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After all these years, I still have nightmares about you. Horrible, vivid nightmares that linger in my thoughts for days. I hate that you can still affect my sleep. I hate the anger and the fear that still consumes me when I think about you. I hate that I remember your eyes, in vivid detail, over thirty years later.

It was late in the summer of 1984, a beautiful day.  The sort of day that you never imagine anything bad happening.  The lazy sort of day when people go on picnics and children play in the park.  I’d been out most of the morning and had a bag full of groceries in my arms when I rounded the corner to the mobile home I had just moved into a few weeks before. It was turned to face away from the rest of the park, from my front door could only be seen a wide open field and then trees.  A fact that I’m sure made me seem a more appealing victim.

Needless to say, I was surprised to find a stranger sitting on my porch.

I still remember what you were wearing.  Blue plaid button down and jeans.  Your hair was blonde and your eyes were wide-spaced and blue.  There had been something about your eyes that had made me uneasy, even in that first moment.  I was 19 years old and still believed that nothing bad could ever happen to me. Especially not on a beautiful summer Sunday.

“Hey, is your old man home?”

How many times have I regretted how I answered that question?

“I don’t have an old man, you must be looking for the guy who lived here before I moved in.  I heard he went to live with his brother.”

You fed off of my words like I was feeding you candy.  If you’d needed any confirmation that I lived alone and that there was no one there to protect me, you had it then.

You said your name was Danny, and then you told me that you were separated.  I remember finding it odd that you told me about your separation and showed me a picture of your wife and child.  You didn’t know me before that moment, after all, and we’d barely even spoken in the one or two minutes since I walked up.  Was this designed to lull me into some false sense of security?  To make me think that you were harmless?  Was hearing that you were married and had a child supposed to make me think that you were incapable of such evil?.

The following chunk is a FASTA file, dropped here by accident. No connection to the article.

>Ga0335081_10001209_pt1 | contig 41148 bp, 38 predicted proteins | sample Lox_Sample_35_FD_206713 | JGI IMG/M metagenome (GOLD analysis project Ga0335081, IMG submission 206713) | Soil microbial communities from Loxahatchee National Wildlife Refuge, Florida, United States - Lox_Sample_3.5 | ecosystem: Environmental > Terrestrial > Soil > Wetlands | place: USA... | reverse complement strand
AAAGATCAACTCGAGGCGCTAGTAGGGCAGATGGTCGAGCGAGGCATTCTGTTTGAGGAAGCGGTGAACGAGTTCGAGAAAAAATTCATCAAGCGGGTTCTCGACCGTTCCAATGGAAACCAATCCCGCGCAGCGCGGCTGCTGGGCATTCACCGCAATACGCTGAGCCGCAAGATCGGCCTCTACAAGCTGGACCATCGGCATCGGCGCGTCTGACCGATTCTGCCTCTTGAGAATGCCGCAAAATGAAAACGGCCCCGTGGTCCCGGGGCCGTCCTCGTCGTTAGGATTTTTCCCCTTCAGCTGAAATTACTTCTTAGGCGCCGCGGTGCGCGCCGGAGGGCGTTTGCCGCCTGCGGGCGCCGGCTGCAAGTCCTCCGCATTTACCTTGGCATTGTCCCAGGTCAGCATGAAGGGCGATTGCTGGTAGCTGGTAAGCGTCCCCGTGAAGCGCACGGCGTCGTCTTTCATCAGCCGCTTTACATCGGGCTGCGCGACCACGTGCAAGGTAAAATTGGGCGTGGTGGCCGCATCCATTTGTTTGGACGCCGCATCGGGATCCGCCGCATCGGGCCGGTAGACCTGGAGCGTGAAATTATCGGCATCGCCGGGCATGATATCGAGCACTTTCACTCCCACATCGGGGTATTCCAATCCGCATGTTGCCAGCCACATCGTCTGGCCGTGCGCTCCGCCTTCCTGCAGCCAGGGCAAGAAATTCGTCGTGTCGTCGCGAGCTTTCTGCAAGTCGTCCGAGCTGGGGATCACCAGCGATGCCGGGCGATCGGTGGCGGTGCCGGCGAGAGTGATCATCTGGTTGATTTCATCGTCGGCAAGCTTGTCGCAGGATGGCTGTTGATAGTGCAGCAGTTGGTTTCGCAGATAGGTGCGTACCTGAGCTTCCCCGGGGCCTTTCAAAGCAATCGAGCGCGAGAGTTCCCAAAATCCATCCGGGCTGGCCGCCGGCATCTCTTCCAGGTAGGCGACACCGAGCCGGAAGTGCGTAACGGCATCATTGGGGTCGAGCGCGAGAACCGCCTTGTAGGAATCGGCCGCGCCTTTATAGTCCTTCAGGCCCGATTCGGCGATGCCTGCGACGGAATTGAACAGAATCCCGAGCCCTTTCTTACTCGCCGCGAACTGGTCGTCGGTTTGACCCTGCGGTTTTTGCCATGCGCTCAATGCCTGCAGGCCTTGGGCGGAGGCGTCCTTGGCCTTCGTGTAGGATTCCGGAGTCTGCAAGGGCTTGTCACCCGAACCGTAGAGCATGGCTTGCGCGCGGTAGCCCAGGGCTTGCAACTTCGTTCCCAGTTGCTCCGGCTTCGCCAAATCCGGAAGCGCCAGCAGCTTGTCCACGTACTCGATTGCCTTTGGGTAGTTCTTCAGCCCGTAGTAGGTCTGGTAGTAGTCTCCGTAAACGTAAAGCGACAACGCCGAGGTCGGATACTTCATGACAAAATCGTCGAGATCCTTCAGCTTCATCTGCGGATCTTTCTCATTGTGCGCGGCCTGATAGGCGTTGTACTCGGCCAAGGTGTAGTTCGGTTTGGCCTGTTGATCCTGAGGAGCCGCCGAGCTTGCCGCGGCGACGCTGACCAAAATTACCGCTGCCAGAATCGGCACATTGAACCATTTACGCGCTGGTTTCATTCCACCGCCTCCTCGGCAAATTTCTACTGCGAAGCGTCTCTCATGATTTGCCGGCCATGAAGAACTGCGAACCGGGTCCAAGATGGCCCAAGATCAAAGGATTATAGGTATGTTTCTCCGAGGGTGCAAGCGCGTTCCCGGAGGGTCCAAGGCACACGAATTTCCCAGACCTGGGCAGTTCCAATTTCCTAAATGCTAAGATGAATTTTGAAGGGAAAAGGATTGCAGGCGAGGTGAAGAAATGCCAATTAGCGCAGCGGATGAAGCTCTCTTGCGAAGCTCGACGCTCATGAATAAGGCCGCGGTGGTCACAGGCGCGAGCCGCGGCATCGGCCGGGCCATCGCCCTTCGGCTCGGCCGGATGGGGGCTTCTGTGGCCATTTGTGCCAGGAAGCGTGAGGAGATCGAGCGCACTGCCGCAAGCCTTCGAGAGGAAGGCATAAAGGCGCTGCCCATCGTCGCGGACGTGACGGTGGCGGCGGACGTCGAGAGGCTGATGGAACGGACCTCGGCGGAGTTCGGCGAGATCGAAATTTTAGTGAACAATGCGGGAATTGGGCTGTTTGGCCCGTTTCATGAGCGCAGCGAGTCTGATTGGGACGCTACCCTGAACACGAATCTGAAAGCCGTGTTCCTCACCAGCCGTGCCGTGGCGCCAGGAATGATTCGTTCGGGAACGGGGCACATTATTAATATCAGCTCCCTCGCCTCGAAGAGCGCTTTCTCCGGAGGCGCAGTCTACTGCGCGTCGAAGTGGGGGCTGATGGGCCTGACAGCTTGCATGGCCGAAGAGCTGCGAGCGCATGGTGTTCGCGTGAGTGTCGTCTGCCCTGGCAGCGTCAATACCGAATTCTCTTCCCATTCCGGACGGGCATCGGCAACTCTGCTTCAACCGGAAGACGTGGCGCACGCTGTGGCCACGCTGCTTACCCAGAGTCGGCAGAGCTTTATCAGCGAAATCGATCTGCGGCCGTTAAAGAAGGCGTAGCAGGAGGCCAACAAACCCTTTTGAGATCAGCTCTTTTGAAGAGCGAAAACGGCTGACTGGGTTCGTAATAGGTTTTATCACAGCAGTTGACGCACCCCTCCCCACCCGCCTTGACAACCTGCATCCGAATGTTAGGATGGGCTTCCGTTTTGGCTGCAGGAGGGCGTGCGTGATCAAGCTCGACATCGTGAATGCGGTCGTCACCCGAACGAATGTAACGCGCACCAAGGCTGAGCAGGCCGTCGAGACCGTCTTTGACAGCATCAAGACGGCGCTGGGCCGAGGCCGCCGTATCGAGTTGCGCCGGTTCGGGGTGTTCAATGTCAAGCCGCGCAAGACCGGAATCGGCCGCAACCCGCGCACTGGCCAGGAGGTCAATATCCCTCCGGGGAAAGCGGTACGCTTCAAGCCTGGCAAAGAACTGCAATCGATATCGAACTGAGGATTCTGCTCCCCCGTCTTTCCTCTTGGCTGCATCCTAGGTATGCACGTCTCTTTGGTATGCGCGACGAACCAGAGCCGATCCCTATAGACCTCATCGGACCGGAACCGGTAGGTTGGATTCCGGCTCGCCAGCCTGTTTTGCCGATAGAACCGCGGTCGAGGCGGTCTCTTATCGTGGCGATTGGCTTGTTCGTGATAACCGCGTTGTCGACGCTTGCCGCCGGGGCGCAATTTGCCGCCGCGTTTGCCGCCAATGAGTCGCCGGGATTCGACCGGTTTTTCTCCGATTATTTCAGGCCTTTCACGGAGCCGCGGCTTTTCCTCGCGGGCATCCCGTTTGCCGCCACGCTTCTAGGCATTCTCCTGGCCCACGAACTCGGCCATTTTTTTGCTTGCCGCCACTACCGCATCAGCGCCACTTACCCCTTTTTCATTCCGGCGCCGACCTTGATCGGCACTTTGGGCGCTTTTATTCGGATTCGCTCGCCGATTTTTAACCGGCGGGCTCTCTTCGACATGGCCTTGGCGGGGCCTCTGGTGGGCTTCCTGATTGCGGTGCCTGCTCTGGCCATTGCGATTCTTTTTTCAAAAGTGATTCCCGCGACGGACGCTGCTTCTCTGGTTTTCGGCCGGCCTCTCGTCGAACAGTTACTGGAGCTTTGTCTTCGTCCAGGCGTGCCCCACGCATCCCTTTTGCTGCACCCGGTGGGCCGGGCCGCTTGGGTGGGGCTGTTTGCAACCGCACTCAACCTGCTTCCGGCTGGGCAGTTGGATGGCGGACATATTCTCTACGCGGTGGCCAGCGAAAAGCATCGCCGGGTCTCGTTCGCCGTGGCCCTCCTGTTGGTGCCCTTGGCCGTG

“Well, you might check with the landlord and see if she knows where your friend moved to.”  It hadn’t occurred to me that you hadn’t even mentioned him by name.  You know what they say about hindsight being 20/20.  “I should get inside and put away these groceries.”

“Mind if I come in with you?”

Another alarm in the pit of my stomach.

“No, I’d prefer if you didn’t.”  

I remember the expression on your face, the way your head turned sharply and your gaze narrowed and you responded as if you were actually surprised that I didn’t just invite you in.


“No, I’d prefer if you didn’t.  I’m expecting company soon.”  I lied, but you made me uncomfortable.  I had the good sense not to walk up the steps until you had come down them.

You left, and I forgot all about you in the hour that passed.  I forgot about that feeling in the pit of my gut the moment you disappeared from my view.  It was a beautiful Sunday afternoon, after all, and now I was alone.  I had put away my groceries, then opened my front door to let in some sunlight and so that my cat could come and go as he pleased.  I stretched out on my couch and started reading a book.